Project: Waterfront Pavilion

At the end of a long, lower-floor hallway, a dramatic view of exposed rock connects the home to its surroundings.

Designed to disappear into its surroundings, this 12,000-square-foot home features a partial green roof.

The design team conducted sun studies to pre-determine the quality of light that would pass through the glass pavilion skylight.

The sky is not the limit for Garret Werner’s nestled-in-nature Waterfront Pavilion, a home with stunning attributes that arise from the constraints of the property’s extreme terrain. When the owners purchased this rocky outcrop of land off a stretch of coastline between Vancouver and Whistler, British Columbia, it was home to a rundown 1950s shack set back into the forested plot. Casting his doubts about the feasibility of the site aside, Werner—the founder of Seattle-based firm Garret Cord Werner Architects and Interior Designers—took on the challenge with an ambitious vision to build a Bond-worthy retreat perched above the Pacific Ocean.


The resulting home’s 12,000 square feet of modern living space includes an open-plan upper floor and a primary suite, five guest bedrooms, craft room, media room, bar, and viewing room all built into the blasted rock below. The structure is Werner’s most elaborate home to date, a claim made credible by the subterranean, eight-car stacking garage that connects the home to a detached carport. The home’s namesake feature is the glass pavilion centered above the top-floor living space. “This grand pavilion is a rare thing to see in a house,” Werner explains. “It takes that great room concept to a whole new level.”


From a bird’s-eye view, the home blends in with the plot’s native cedar, pine, spruce, and evergreen trees, thanks to a green roof that partially covers the above-ground footprint. Emphasizing nature, around and from within the home, was a priority for Werner, whose meticulous and detail-oriented design is inspired by Japanese architecture and 1950s Palm Springs.

From above, the pavilion and green roofs over the main house and garage camouflage the buildings, giving them the effect of a buried landscape.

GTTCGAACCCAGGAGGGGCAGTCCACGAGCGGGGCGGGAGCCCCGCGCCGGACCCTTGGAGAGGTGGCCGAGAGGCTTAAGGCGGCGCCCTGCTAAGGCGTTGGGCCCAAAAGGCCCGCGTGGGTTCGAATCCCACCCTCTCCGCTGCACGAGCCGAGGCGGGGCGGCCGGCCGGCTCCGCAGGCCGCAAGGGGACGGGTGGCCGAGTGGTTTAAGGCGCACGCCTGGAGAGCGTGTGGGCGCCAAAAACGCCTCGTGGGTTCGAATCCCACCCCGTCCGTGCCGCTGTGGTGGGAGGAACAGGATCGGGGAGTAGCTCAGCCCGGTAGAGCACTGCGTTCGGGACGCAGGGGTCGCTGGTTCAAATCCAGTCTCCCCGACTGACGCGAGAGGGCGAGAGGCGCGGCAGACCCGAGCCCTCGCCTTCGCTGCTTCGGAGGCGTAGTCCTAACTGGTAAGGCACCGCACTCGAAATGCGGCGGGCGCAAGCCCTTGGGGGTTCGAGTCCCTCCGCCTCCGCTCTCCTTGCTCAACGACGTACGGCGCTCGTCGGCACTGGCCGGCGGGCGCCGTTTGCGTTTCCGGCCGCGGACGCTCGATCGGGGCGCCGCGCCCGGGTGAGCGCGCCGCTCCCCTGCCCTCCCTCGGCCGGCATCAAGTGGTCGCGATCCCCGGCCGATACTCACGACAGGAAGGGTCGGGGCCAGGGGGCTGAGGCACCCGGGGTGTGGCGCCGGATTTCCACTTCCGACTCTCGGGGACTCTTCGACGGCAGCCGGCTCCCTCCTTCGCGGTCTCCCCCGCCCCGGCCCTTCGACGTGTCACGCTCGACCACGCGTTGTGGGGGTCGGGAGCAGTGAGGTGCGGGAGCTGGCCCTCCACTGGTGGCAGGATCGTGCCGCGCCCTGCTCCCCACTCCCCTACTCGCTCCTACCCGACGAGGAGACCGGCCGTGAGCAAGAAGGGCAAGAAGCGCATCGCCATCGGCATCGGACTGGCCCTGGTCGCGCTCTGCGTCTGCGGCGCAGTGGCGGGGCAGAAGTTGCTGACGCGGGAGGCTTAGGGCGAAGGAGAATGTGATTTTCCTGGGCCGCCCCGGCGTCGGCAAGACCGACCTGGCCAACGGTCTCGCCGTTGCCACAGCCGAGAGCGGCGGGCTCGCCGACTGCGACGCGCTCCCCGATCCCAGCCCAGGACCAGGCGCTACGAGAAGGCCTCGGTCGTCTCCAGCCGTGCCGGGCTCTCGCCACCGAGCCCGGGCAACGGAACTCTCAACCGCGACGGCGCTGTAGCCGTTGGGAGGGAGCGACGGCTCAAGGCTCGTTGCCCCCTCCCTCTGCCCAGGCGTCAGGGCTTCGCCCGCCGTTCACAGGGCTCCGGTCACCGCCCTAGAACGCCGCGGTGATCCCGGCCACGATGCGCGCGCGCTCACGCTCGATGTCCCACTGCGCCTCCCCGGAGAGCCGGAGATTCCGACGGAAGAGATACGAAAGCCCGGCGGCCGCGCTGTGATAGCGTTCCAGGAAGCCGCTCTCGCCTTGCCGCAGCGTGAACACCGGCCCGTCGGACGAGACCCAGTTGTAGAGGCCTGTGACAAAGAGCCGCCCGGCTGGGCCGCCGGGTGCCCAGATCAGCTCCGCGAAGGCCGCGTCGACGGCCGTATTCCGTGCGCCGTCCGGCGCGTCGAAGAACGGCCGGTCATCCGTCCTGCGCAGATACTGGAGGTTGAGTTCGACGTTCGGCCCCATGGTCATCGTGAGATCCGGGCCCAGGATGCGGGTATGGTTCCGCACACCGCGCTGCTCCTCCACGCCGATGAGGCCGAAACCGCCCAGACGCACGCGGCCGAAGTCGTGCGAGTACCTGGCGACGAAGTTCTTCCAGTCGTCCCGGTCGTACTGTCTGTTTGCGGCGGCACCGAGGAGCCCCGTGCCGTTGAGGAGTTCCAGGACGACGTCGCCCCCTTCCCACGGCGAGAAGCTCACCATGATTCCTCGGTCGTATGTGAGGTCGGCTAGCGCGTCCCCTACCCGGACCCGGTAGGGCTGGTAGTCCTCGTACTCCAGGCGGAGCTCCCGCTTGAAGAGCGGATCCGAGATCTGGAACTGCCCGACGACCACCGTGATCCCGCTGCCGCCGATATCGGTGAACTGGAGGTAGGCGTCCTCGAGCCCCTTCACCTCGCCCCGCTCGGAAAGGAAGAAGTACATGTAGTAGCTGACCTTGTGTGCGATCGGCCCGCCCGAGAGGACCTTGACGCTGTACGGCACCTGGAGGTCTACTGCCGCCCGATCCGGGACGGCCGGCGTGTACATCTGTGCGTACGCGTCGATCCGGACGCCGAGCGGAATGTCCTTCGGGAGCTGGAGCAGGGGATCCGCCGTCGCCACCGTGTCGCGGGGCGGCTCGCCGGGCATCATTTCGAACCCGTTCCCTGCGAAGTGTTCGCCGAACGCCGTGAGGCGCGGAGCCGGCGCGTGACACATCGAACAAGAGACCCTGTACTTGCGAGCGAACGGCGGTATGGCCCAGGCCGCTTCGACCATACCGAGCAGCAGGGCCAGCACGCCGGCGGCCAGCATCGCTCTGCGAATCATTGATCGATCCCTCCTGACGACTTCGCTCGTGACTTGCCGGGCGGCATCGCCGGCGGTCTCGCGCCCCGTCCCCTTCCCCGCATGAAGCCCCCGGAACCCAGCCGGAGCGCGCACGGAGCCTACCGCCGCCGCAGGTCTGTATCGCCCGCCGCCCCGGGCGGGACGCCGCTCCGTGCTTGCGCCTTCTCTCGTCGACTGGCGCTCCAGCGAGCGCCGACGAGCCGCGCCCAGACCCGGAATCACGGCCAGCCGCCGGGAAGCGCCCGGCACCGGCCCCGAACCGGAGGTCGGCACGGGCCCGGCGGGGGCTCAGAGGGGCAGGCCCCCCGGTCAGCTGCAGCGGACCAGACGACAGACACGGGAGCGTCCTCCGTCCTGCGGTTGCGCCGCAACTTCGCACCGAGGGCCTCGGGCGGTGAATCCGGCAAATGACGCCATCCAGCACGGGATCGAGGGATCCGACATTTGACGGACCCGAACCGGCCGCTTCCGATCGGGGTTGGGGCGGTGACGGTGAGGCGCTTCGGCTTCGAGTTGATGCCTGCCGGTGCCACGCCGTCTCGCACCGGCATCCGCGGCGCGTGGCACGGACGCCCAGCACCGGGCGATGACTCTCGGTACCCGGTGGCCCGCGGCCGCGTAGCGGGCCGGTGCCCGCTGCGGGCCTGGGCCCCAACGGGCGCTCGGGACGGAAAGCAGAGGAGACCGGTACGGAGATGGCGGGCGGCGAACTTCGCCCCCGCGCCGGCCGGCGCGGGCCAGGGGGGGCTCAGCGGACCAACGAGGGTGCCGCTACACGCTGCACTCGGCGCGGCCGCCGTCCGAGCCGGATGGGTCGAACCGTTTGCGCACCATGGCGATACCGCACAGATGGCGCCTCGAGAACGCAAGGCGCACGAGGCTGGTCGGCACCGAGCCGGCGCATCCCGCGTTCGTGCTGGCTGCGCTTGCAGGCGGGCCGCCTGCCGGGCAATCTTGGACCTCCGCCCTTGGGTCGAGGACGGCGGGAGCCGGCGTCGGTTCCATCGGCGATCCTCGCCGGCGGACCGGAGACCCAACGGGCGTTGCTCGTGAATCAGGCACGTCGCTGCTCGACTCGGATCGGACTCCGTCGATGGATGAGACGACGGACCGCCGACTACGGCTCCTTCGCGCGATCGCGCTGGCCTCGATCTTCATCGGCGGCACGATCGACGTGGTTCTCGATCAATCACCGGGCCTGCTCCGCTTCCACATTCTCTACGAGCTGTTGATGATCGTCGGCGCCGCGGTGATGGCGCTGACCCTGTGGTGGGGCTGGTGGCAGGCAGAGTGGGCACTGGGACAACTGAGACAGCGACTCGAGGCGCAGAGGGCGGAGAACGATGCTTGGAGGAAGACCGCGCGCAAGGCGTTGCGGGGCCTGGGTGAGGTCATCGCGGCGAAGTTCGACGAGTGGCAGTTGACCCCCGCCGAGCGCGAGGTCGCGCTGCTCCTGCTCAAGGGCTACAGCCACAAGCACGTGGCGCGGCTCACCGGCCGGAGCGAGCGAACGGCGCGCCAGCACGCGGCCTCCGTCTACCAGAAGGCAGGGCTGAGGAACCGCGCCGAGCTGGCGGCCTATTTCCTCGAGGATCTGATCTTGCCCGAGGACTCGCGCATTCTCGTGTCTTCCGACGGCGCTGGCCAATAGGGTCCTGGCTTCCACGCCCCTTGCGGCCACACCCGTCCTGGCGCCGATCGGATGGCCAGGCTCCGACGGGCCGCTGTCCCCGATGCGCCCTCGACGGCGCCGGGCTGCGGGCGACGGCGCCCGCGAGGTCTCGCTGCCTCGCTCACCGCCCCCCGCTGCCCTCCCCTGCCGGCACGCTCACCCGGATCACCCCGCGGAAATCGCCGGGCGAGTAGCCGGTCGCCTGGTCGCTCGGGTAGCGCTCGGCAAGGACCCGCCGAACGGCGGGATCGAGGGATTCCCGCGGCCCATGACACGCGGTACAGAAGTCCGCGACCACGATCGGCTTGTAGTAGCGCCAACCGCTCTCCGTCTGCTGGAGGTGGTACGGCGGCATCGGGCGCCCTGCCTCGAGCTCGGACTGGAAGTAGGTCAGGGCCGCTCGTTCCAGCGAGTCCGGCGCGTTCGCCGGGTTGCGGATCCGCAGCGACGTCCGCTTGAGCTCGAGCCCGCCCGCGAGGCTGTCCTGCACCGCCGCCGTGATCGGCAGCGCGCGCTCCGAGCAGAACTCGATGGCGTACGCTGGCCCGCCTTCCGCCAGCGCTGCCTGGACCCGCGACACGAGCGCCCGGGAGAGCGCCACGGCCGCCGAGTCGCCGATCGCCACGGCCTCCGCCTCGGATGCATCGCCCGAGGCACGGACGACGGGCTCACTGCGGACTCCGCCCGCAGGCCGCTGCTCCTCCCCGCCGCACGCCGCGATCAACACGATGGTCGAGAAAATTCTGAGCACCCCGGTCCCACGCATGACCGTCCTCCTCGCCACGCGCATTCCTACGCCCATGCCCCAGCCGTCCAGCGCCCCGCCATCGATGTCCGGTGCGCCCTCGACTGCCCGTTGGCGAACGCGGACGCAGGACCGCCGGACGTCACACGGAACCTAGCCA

Encompassing the kitchen, dining, and living spaces, the grand great room features an abundance of windows and glass walls that bring the outside in.

Pared back materials like steel, wood, and concrete accentuate the home’s architectural elements.


A concrete bridge over a reflection pond leads to the home’s front door, which opens to a modern interior outfitted with wood, concrete, and steel, and 180-degree views of the Strait of Georgia. The backyard’s infinity pool showcases the site’s steep, cliffside terrain. “That kind of atmosphere is almost impossible to find,” Werner says.


Careful blasting of the site’s exposed rock preserved as much of the surrounding forest as possible. When you’re designing a site-specific home, Werner explains, “you have to wait until the site is blasted to see what’s left of the rock outcroppings and then massage the plan around it a bit.” With an exacting eye, Werner repositioned his original designs against the freshly revealed natural features. The front door was centered to frame the vertical crack on a large boulder directly across from it; the primary bathroom’s freestanding tub soaks up views of the surrounding forest, with a towering cedar that appears aligned through the center of the tub as you approach the bathroom; a glimpse of exposed rock is a dramatic endpoint to a long second-level hallway. Moving through the home, one’s attention flows from forest to water to rock. “It’s walking the line between the house seeming to disappear, and then reappear,” Werner explains. He fought to keep a single angular pine outside the primary bedroom. It wasn’t until the clients saw it with the finished building that they understood his vision.


“I always want there to be something beautiful to look at,” Werner says. “It could be a piece of art. It could be a bathtub, a tree, a pool. Features like this give us something to think about, and that creates such a powerful statement in any home.”

The interior rock outcroppings are reminiscent of 1950s architecture in Palm Springs, a favorite design reference for designer Garret Werner.


Publication – Gray Magazine
Published – 2024